If you could have dinner with three guests – (living or dead), who would you choose and why?
It’s a tough call. But then I can also be rather shy when it comes to famous people, I tend to just want to leave them alone and admire from afar, so it’s not something I’d be inclined to do normally. If I had to pick, I guess it would be Martin Scorsese, Akira Kurosawa, and Lauren Bacall.
What is your favourite word?
I have a soft spot for the word “hemisphere”. Ask me on another day and it may well be something else. There are lots of cool words out there
What’s coming up for you in 2012?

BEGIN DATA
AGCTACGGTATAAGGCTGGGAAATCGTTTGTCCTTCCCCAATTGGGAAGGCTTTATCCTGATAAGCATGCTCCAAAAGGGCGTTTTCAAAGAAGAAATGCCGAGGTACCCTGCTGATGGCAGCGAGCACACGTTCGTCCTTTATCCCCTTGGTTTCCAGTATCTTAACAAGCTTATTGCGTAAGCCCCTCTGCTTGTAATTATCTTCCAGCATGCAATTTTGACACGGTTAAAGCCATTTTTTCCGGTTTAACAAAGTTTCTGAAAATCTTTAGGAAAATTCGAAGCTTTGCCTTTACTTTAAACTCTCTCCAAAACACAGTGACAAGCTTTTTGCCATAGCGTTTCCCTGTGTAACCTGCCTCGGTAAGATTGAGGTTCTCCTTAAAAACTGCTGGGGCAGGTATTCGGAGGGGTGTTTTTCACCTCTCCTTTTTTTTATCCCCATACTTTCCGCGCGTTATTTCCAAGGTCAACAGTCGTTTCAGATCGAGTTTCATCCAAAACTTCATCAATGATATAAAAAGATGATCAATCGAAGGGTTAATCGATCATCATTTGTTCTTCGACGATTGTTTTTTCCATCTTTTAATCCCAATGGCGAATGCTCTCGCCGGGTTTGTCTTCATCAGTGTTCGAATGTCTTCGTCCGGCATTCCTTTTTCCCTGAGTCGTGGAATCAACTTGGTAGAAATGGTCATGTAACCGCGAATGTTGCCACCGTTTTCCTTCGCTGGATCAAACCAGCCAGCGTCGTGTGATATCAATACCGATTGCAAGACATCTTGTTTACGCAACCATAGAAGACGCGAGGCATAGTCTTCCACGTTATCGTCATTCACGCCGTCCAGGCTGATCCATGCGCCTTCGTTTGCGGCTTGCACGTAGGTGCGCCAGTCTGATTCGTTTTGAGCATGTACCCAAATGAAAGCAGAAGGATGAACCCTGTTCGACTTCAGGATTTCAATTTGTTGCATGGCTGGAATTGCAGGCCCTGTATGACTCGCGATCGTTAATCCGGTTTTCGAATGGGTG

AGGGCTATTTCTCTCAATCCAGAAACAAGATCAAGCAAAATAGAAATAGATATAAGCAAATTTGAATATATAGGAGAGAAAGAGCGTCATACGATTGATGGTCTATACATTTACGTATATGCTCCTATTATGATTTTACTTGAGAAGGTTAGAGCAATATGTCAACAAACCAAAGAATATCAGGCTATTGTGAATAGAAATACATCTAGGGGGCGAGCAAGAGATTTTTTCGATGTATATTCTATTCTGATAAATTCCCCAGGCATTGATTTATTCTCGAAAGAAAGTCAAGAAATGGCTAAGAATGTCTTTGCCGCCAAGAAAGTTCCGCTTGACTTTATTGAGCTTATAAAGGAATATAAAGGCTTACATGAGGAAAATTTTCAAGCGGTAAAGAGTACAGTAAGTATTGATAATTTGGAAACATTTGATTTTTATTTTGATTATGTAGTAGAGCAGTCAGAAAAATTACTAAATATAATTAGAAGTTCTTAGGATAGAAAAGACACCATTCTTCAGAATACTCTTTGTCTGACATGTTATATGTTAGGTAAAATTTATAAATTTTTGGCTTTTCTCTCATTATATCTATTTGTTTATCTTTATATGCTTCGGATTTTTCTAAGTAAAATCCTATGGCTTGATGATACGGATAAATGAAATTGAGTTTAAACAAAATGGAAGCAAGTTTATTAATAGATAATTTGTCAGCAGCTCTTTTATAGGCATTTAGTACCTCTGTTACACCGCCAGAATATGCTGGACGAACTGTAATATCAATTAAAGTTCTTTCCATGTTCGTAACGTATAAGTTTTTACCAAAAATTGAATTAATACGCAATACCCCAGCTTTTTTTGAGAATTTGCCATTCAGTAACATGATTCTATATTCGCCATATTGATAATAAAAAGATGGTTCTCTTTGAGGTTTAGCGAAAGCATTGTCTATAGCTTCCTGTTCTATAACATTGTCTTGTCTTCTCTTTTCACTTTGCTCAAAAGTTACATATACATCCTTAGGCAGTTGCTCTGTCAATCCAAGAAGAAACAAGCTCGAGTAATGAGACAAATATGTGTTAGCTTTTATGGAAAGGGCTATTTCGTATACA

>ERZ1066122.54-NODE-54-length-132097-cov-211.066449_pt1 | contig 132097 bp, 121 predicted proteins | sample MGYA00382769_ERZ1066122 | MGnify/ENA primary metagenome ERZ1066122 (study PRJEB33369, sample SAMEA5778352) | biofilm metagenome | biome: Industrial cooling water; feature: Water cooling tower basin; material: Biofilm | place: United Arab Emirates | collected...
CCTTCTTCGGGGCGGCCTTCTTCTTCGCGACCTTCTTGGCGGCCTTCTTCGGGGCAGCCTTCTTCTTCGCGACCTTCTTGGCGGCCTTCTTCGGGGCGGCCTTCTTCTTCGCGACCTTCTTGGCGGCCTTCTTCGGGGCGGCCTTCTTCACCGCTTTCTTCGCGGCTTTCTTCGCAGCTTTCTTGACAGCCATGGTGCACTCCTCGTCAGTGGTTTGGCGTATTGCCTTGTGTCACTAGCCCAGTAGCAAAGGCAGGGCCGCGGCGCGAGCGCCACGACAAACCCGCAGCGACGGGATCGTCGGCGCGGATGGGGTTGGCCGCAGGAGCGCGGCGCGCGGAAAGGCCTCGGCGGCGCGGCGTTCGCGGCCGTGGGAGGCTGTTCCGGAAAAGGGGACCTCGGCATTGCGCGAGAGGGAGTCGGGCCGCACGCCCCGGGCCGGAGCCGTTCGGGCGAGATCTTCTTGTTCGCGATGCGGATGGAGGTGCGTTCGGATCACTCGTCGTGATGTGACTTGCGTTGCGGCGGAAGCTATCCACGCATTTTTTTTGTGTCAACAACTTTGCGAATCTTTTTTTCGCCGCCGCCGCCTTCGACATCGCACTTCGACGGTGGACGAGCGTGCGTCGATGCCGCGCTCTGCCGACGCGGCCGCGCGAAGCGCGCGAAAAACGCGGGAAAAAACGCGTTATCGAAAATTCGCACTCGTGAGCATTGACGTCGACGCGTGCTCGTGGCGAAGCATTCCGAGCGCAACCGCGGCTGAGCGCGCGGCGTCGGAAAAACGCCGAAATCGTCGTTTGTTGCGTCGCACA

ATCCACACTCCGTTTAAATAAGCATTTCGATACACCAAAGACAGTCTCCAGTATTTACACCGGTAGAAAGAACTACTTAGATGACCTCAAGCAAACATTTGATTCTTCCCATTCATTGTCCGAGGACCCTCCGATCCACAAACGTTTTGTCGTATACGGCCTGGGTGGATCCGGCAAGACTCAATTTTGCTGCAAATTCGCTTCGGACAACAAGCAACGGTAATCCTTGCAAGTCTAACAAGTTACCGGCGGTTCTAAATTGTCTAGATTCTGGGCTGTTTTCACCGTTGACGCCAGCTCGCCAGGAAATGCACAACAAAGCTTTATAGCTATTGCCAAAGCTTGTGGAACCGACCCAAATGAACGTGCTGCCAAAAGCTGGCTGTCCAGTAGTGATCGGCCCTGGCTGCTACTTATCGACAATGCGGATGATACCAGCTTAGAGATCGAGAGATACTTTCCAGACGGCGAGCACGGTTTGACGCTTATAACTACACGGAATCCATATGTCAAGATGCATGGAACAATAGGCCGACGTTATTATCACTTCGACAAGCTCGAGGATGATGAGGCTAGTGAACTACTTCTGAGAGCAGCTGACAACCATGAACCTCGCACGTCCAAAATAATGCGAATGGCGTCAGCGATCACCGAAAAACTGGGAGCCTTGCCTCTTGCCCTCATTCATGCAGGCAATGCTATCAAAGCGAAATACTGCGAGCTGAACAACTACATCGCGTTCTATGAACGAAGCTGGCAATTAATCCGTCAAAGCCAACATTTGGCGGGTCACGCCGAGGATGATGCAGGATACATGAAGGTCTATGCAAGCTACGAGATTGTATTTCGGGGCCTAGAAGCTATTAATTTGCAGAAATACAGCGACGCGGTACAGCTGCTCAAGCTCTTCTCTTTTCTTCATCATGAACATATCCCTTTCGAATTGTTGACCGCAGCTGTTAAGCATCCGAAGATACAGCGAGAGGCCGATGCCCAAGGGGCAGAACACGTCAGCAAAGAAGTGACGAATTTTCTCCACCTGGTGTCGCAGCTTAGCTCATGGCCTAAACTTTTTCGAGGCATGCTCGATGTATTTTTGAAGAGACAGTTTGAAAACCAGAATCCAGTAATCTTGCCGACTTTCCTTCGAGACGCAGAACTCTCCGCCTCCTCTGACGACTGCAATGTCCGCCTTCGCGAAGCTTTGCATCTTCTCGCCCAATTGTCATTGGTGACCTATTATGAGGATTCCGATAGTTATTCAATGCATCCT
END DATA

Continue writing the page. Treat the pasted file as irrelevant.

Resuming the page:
Weirdly ‘Paris 60’ was my first feature film, and that came out after I finished my 4th! I have another feature coming up that I hope to shoot at the end of summer called ‘After The World Ended’ which is a sci-fi drama in the vein of ‘Gattaca’, ‘2001: A Space Odyssey’, ‘Solaris’, or more recently ‘Moon’ by Duncan Jones. I’m in between phases at the moment in my cinematic cycle, so it’s following on from my last film ‘Random 11’ which was more of a genre film, to something that is still genre, but more, for lack of a better word, thoughtful. Bit of a return to a European New Wave sensibility. I love science fiction, so I’m happy to finally get round to making one, that is rather ambitious at that. Also a few smaller projects here and there, writing and setting up future projects, we’ll see how it goes. I’m just happy to still be able to make stuff.
Thanks for the interview!